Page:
What’s a blind spot?
Technically, the blind spot is where the optic nerve leaves the retina to send signals to your brain. Because there are no sensors for visual information at that point, it is physically your blind spot.
There’s also the blind spot in your car. As the driver, there is a zone outside the car that you cannot see in your mirrors or while you are at the controls. You must physically turn your head to see it.
And finally, there are your mental or psychological blind spots. These are beliefs or aspects of our personalities of which we simply cannot be aware.
We all have blind spots, whether we know it or not. If it is just you and the people around you who are impacted by your blind spots, that’s bad enough. If you’re hurling down the highway at 70 mph and you forget to check your blind spots, that can be deadly. But if your business is suffering because you hold outdated or wrong beliefs, that is simply an avoidable tragedy.
You probably can’t do much about the physical retinal blind spot or the ones in your car, but you can correct your psychological blind spots. By setting up systematic feedback loops, and reviewing them on a regular basis, you can change the way your blind spots drive your behavior.
John Dame and Jeffrey Gedwin in the Harvard Business Review identify three tips for fighting blind spots:
- Have a devil’s advocate. Many blind spots are caused by confirmation bias, or a human’s tendency to interpret information in a way that fits our pre-conceived notions about a situation or problem. If you are already inclined to believe you don’t like Japanese food, you probably won’t enjoy sushi for lunch. The good news is the first step in combatting confirmation bias is being aware of it. Once you admit you may have confirmation bias, you can evaluate new information and adjust your beliefs. And we often can’t do this ourselves, so we need a smart, tough, sometimes contentious circle of advisors who keep us in check.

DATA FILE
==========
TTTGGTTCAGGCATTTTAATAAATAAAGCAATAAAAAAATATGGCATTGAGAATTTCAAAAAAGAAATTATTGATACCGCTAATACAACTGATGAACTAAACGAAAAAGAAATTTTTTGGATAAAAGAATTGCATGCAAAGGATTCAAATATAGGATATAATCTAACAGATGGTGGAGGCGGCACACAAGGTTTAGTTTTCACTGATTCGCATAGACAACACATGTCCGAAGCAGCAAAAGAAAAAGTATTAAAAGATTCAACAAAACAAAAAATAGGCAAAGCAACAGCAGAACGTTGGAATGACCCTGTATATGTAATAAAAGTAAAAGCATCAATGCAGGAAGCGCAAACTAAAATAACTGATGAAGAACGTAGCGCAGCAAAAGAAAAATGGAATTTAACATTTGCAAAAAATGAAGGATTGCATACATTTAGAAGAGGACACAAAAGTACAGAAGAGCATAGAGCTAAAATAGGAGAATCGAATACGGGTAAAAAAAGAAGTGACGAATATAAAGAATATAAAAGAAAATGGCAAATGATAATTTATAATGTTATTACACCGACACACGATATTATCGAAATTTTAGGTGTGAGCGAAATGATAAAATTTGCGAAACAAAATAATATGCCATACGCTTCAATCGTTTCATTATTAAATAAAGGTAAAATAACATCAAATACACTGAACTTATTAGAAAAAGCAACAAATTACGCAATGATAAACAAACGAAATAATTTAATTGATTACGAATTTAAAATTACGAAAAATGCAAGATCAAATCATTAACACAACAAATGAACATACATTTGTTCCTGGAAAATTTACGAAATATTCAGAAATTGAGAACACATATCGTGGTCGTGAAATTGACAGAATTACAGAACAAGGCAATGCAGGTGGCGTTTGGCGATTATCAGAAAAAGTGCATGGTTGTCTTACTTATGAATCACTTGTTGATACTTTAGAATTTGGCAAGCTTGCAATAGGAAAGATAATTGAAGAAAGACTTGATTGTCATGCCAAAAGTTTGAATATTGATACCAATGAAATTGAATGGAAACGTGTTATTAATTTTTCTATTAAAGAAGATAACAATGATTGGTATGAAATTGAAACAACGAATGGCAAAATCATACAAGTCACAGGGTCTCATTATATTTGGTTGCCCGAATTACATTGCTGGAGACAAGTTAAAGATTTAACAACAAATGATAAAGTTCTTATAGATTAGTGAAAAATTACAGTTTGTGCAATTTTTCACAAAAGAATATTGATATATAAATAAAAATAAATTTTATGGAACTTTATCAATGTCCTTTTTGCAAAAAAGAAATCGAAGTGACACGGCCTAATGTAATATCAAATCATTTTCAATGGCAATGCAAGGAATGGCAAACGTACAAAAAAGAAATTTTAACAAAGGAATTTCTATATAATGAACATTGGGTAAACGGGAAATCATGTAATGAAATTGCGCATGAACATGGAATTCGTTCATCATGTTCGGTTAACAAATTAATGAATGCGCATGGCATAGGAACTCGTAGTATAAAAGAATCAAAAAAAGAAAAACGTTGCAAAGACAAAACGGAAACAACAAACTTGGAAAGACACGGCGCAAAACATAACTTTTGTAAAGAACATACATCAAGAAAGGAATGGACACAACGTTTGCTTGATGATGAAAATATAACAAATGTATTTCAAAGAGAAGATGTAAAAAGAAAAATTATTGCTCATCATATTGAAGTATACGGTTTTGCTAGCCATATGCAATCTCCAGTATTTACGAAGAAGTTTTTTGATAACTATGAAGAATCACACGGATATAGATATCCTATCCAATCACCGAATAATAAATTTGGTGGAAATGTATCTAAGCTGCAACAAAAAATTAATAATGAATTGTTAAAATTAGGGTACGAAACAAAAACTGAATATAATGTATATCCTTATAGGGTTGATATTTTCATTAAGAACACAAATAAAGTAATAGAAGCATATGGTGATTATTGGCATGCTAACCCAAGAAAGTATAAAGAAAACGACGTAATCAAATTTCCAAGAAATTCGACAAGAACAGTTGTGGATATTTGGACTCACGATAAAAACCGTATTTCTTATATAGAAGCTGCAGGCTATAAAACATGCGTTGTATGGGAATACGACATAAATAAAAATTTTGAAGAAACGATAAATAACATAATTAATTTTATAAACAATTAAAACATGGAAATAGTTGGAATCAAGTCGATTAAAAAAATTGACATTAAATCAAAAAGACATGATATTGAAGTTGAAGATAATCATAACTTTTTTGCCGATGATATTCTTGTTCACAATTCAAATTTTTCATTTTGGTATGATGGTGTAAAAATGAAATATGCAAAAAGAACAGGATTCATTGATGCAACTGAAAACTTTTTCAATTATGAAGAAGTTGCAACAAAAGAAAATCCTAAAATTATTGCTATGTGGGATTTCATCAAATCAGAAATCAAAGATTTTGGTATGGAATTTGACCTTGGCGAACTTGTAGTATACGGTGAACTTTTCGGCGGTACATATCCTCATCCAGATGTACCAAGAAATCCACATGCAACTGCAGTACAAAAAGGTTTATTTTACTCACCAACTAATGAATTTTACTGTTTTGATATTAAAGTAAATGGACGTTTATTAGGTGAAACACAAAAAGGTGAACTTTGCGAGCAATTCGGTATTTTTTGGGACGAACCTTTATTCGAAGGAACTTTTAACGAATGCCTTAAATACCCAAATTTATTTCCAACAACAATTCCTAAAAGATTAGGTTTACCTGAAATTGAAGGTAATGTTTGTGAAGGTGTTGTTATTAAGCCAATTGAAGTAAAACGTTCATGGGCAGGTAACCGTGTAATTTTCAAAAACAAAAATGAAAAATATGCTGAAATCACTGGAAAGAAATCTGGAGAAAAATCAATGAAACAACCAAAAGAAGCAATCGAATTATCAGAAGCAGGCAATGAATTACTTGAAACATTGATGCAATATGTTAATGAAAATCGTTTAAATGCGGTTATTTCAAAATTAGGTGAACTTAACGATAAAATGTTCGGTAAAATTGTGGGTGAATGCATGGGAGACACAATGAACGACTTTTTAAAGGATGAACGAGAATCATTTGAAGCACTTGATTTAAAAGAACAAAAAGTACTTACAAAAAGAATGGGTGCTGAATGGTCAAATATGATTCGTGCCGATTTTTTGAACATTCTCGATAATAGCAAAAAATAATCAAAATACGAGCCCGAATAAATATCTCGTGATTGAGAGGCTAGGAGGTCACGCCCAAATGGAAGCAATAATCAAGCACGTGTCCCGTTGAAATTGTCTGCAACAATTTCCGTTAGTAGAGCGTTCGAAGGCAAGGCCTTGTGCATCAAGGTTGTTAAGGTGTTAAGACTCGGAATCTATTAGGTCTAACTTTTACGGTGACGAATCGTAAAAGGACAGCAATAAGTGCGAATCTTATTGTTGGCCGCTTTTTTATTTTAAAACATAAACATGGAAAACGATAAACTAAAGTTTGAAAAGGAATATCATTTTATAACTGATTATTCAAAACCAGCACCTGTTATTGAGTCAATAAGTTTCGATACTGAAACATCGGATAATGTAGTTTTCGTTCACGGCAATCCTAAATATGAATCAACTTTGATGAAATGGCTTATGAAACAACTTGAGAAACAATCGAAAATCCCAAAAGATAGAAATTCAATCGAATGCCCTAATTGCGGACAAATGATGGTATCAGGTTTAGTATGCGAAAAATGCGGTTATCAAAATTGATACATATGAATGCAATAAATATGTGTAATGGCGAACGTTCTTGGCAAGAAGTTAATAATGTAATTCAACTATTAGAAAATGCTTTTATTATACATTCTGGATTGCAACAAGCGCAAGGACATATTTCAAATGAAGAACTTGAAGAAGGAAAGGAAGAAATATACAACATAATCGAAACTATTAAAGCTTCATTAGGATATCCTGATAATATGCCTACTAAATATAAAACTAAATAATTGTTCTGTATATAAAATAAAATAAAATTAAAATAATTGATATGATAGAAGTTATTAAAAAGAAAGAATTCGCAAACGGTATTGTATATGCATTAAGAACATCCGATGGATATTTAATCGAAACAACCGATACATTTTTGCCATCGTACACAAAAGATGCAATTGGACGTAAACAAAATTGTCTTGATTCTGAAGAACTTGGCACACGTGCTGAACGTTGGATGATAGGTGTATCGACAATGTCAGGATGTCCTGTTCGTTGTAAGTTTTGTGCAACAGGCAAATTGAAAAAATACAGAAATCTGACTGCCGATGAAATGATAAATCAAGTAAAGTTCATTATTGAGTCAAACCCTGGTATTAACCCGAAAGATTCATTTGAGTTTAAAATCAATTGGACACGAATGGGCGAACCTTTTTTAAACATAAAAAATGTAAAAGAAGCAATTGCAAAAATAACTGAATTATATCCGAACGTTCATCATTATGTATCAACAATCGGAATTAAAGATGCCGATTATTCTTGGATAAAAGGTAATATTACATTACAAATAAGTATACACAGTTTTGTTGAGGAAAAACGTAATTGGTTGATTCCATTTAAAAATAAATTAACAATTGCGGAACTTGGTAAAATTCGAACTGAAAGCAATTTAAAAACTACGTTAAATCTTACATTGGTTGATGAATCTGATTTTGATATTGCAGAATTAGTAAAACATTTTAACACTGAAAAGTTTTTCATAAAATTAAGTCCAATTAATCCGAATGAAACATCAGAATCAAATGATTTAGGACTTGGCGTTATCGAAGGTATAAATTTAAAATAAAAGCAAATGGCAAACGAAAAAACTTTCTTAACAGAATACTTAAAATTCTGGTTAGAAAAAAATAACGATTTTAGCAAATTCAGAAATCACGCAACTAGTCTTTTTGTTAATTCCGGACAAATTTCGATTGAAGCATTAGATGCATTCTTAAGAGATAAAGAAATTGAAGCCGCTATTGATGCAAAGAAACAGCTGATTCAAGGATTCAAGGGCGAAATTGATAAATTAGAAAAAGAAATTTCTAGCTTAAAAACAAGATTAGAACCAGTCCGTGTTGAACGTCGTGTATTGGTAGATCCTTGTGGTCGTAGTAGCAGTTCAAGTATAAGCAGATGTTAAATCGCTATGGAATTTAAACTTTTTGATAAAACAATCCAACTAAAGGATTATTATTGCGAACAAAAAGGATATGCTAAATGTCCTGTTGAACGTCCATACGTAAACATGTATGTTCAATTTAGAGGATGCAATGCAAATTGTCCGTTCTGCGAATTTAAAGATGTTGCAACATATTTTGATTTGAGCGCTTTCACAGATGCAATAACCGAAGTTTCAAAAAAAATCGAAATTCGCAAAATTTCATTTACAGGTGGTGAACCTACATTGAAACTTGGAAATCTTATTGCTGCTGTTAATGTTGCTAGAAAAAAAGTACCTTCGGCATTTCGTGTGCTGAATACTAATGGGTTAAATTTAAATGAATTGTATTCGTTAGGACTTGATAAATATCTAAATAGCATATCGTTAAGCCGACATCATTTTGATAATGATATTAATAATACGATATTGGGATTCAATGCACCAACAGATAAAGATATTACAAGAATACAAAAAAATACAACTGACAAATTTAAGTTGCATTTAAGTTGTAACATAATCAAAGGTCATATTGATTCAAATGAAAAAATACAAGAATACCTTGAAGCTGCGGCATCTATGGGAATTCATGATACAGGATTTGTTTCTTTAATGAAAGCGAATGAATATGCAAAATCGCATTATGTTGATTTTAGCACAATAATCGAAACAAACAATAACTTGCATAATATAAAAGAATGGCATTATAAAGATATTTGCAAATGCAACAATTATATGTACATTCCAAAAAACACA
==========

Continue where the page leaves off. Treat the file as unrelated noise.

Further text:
- Keep a running record. Don’t trust your memory as it can be selective about what happened, what worked, and what didn’t work. This is known as hindsight bias: human’s tendency to remember things incorrectly, to pick those things we like to confirm a theory about something that has already happened. Being able to check a real, historical, factual record allows us to avoid hindsight bias.
- Beware GroupThink. GroupThink is simply when everyone around you is thinking the same. An example of this is from Malcom Gladwell’s “Outliers: The Story of Success. At the end of the 1990s, Korean Air had more crashes than any other airline in the world. Those crashes were attributed to the Korean tradition of hierarchy, which led the pilots in the cockpit to defer to their superiors’ decisions, even when something seemed wrong. We have written previously about strong corporate cultures (see The Profit Power of Corporate Culture) and how they can lead to greater employee engagement, customer satisfaction, and profitability. But a culture that is too strong, or that restricts independent thought can be detrimental.
You know those phrases that tend to indicate a blind spot might exist: “But we’ve always done it this way!” “We tried that before, and it didn’t work.” “So, we’re all in complete agreement.” When you hear these sentences in your organization, that should raise a huge red flag.
The solution to the risk of falling prey to blind spots is feedback: continuous monitoring and tracking of information to lead decision-making. Having an effective feedback loop, of varied information sources throughout your business, is the only way to avoid confirmation bias, hindsight bias, and GroupThink. Correcting your blind spots is the only way to gain an accurate vision of and for your organization, and to avoid the potentially disastrous consequences of blind spots.